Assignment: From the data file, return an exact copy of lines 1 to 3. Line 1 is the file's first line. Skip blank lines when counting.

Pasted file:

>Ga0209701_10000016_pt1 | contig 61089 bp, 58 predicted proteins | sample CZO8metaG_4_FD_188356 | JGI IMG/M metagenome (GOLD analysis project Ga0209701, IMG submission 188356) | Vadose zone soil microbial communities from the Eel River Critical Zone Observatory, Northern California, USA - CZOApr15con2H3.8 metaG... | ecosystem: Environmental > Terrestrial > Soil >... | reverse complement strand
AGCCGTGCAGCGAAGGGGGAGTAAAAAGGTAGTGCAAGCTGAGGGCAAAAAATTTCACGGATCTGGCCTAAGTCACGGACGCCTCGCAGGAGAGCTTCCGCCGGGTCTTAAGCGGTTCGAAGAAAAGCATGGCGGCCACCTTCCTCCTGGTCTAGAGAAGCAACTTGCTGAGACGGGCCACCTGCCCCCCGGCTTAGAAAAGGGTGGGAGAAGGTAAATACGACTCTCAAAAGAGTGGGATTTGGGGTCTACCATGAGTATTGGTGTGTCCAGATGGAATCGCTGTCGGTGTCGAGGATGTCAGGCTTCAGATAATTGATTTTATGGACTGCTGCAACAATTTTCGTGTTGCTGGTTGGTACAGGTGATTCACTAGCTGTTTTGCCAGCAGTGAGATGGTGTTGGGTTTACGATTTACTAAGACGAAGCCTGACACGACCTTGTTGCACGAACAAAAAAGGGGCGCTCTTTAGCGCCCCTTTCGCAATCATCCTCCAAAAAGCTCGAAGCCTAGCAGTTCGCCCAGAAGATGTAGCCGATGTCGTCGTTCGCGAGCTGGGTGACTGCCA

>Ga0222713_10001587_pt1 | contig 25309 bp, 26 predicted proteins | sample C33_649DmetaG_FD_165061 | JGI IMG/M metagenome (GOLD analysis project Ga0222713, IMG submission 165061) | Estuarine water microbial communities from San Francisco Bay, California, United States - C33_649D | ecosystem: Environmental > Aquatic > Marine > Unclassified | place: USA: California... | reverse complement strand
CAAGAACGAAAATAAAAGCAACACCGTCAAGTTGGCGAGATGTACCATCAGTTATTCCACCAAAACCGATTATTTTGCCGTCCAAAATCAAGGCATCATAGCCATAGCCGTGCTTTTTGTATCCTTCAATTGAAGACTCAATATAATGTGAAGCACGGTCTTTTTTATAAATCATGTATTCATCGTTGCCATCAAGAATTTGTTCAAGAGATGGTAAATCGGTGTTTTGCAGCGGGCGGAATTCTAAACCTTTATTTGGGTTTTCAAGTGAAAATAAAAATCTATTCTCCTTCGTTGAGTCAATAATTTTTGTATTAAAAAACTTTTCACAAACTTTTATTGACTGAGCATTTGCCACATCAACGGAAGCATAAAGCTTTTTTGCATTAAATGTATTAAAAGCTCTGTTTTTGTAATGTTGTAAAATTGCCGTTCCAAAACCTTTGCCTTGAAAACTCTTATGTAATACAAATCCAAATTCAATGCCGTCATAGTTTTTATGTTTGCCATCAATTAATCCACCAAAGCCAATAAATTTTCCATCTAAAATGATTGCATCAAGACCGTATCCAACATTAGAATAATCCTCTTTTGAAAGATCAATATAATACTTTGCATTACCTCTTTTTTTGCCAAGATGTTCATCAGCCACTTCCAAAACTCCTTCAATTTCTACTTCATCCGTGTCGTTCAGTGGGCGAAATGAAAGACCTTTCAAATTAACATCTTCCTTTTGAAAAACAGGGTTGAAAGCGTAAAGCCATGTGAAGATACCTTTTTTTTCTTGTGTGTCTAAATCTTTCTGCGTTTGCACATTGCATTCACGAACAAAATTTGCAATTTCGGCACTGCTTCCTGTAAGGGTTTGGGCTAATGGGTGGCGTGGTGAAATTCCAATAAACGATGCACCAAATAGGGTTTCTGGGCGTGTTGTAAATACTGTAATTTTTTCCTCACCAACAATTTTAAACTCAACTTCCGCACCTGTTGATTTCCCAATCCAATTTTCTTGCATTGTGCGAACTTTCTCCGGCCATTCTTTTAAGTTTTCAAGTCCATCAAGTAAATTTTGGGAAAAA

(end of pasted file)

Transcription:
>Ga0209701_10000016_pt1 | contig 61089 bp, 58 predicted proteins | sample CZO8metaG_4_FD_188356 | JGI IMG/M metagenome (GOLD analysis project Ga0209701, IMG submission 188356) | Vadose zone soil microbial communities from the Eel River Critical Zone Observatory, Northern California, USA - CZOApr15con2H3.8 metaG... | ecosystem: Environmental > Terrestrial > Soil >... | reverse complement strand
AGCCGTGCAGCGAAGGGGGAGTAAAAAGGTAGTGCAAGCTGAGGGCAAAAAATTTCACGGATCTGGCCTAAGTCACGGACGCCTCGCAGGAGAGCTTCCGCCGGGTCTTAAGCGGTTCGAAGAAAAGCATGGCGGCCACCTTCCTCCTGGTCTAGAGAAGCAACTTGCTGAGACGGGCCACCTGCCCCCCGGCTTAGAAAAGGGTGGGAGAAGGTAAATACGACTCTCAAAAGAGTGGGATTTGGGGTCTACCATGAGTATTGGTGTGTCCAGATGGAATCGCTGTCGGTGTCGAGGATGTCAGGCTTCAGATAATTGATTTTATGGACTGCTGCAACAATTTTCGTGTTGCTGGTTGGTACAGGTGATTCACTAGCTGTTTTGCCAGCAGTGAGATGGTGTTGGGTTTACGATTTACTAAGACGAAGCCTGACACGACCTTGTTGCACGAACAAAAAAGGGGCGCTCTTTAGCGCCCCTTTCGCAATCATCCTCCAAAAAGCTCGAAGCCTAGCAGTTCGCCCAGAAGATGTAGCCGATGTCGTCGTTCGCGAGCTGGGTGACTGCCA

>Ga0222713_10001587_pt1 | contig 25309 bp, 26 predicted proteins | sample C33_649DmetaG_FD_165061 | JGI IMG/M metagenome (GOLD analysis project Ga0222713, IMG submission 165061) | Estuarine water microbial communities from San Francisco Bay, California, United States - C33_649D | ecosystem: Environmental > Aquatic > Marine > Unclassified | place: USA: California... | reverse complement strand